Strategize and Act

Work with Vendors to Improve Accessibility of Healthier Foods

A smiling vendor wearing an apron.

Ultimately, you want to improve the accessibility of healthier foods in food service venues. To be accessible, healthier foods must be available, appealing, and affordable. For example, if healthier foods are available, but are poorly prepared or overpriced, then the healthier foods are not accessible. To ensure accessibility, you will need to work with your vendors to:

  • Procure healthier foods and beverages.
  • Ensure healthier foods are culturally preferable.
  • Modify menus and recipes to meet food service guidelines.
  • Train staff in healthier and flavorful food preparation.

Procure Healthier Foods and Beverages

If the vendor is not bound by a contract to supply foods that meet food service guidelines and the contract is not up for renewal where you can specify the terms, you can encourage the vendor to start with small steps and work incrementally to procure healthier foods. Initially, encourage the vendor to increase the number of healthier offerings or ingredients they are already purchasing. Brainstorm creative ways to add those healthier foods to existing recipes or use them in new menu offerings. Further increase healthier offerings by working with suppliers to determine the full range of products that comply with food service guidelines. Items may be available that the vendor was unaware of that could be added in the menu rotation.

If food service guidelines are not in the vendor contract but the vendor is willing to voluntarily procure healthier food items, do not get discouraged if the vendor cannot fully meet the guidelines on the first try. For example, if the vendor cannot find soup that meets the sodium criteria but there is soup that is lower in sodium than what was purchased previously, encourage the vendor to start with available lower sodium soup. The vendor can then look for other alternative sources of soup that will fully or more closely meet the guidelines.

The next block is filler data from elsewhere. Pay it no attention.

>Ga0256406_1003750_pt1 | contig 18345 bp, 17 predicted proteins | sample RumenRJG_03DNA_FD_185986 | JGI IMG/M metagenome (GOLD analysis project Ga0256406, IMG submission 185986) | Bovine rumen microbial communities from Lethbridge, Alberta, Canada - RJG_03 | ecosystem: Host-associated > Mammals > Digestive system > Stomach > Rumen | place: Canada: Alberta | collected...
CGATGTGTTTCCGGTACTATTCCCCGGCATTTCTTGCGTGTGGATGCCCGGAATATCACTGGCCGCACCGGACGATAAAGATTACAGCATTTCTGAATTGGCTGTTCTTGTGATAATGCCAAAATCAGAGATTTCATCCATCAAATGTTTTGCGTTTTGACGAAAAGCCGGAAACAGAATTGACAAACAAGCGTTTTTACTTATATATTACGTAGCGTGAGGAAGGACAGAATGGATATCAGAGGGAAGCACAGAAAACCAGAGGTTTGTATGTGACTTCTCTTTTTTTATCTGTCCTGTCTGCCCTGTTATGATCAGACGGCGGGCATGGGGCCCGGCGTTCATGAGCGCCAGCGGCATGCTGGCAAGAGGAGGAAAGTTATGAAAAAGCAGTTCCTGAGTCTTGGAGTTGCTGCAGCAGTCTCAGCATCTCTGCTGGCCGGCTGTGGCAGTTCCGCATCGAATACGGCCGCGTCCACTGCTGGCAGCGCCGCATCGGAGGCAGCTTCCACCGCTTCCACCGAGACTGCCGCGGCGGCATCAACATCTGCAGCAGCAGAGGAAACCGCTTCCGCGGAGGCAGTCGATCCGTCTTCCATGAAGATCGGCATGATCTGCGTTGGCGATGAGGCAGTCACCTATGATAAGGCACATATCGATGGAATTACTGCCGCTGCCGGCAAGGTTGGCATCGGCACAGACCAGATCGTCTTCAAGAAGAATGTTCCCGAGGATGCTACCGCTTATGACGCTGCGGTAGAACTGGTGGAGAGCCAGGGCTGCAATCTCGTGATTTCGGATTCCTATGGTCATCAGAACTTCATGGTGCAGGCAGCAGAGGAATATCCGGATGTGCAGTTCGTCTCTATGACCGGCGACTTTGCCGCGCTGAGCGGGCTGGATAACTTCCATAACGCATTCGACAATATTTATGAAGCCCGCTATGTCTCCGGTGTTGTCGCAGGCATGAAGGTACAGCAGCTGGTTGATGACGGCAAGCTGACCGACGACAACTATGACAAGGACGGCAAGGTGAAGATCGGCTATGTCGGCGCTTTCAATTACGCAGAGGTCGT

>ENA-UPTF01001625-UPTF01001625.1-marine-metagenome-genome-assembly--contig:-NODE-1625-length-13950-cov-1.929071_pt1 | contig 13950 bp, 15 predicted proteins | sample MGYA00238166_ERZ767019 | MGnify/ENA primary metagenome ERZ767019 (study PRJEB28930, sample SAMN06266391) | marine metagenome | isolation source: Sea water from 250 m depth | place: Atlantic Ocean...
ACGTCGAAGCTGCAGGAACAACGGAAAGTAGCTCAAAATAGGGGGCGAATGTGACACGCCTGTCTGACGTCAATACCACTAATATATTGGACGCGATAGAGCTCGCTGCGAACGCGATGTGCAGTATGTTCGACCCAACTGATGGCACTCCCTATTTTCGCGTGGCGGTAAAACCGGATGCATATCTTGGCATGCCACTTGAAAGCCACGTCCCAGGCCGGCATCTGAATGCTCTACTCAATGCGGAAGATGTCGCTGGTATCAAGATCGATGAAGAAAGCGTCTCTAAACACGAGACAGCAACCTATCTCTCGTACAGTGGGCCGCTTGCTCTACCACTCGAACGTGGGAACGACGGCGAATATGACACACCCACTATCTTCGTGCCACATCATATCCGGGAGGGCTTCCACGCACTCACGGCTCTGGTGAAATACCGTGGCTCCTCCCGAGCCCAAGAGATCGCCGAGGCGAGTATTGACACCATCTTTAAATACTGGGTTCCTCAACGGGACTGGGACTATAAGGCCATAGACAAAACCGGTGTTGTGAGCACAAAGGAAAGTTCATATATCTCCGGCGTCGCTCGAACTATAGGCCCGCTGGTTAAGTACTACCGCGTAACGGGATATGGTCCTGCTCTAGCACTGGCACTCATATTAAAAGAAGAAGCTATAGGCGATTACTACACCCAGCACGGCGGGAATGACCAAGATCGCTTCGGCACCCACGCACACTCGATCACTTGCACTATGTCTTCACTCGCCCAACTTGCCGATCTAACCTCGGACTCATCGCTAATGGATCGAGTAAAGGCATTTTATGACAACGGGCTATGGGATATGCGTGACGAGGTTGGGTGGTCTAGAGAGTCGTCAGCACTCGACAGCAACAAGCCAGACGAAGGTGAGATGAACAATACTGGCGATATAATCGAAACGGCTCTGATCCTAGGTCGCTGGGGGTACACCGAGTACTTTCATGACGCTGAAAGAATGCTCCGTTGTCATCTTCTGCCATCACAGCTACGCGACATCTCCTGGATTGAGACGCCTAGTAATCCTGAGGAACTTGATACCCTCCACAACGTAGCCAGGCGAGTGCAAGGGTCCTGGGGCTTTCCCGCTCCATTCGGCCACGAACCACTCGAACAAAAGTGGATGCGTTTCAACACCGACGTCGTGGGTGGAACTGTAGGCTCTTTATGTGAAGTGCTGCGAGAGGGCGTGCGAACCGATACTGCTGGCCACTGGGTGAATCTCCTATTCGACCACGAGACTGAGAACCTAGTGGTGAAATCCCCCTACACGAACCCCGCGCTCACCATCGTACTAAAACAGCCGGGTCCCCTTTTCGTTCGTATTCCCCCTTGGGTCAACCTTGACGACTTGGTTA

If the distribution companies cannot source specific healthier items, you can look to other companies, often smaller or specialized, to supplement your healthier food supply. Work with your vendor to overcome any purchasing obstacles related to contractual obligations. Also, include prioritizing local sources of food items as that will benefit the local economy, which is one of the goals of the Food Service Guidelines for Federal Facilities [PDF-3.34MB].

Women eating culturally preferable foods

Ensure Healthier Foods are Culturally Preferable

If the setting where you are implementing food service guidelines is diverse or predominately one culture (such as Native American), offering healthier foods and flavorings that are traditional and culturally preferable for your population would attract and benefit customers. Be sure that you include diverse representatives on your food service guidelines team that can advise you on healthy food preferences that you can encourage your vendor to offer.

To learn more about what to consider when seeking to offer culturally preferred foods in food service, visit the Cultural Food Preferences in Food Service webpage. The information presents answers to questions you may have about how to decide which foods to offer, how to communicate with vendors, how to use policies and contracts to ensure these foods are available, and more.

Modify Menus and Recipes

Vendors may need to make changes to their menu to comply with food service guidelines. For example, to meet requirements of serving seafood twice per week or plant-based entrees three times per week, the vendor will have to add a variety of these options into the menu rotation if they have not already been incorporating these foods in their offerings. Recipes may need modification as well. For example, herbs and spices can be used instead of salt for seasoning entrees to decrease sodium to the recommended levels. Recipes can also be modified by using whole grain-rich products as the default choices in prepared dishes. For any menu and/or recipe modifications, updated nutrition and allergen information should be made available to customers. Vendors should also consider what kitchen tools or equipment are necessary, if any, to accommodate menu and/or recipe modifications.

Train Staff in Healthier and Flavorful Food Preparation

Staff may need training to alter cooking methods to make menu items healthier while maintaining flavor. For example, poultry, fish, and lean meats may be broiled, grilled, or roasted instead of cooked in a deep fryer. As mentioned in the previous section, herbs and spices can be used as seasoning to reduce the need for salt and staff may need to learn what combinations of flavors work well with one another. Staff may also need training in knife skills (for prepping healthier foods), forecasting (just-in-time ordering) and other food waste reduction strategies. Work with your vendor to ensure that staff are adequately trained to follow food service guidelines.


The Healthier Vending Machine Initiatives in State Facilities [PDF-153KB] provides guidance for those working in government agencies operating under the Randolph-Sheppard Act of 1936.

Stories and teachings gleaned from CDC’s Traditional Foods Project, 2008-2014 are posted on this website.

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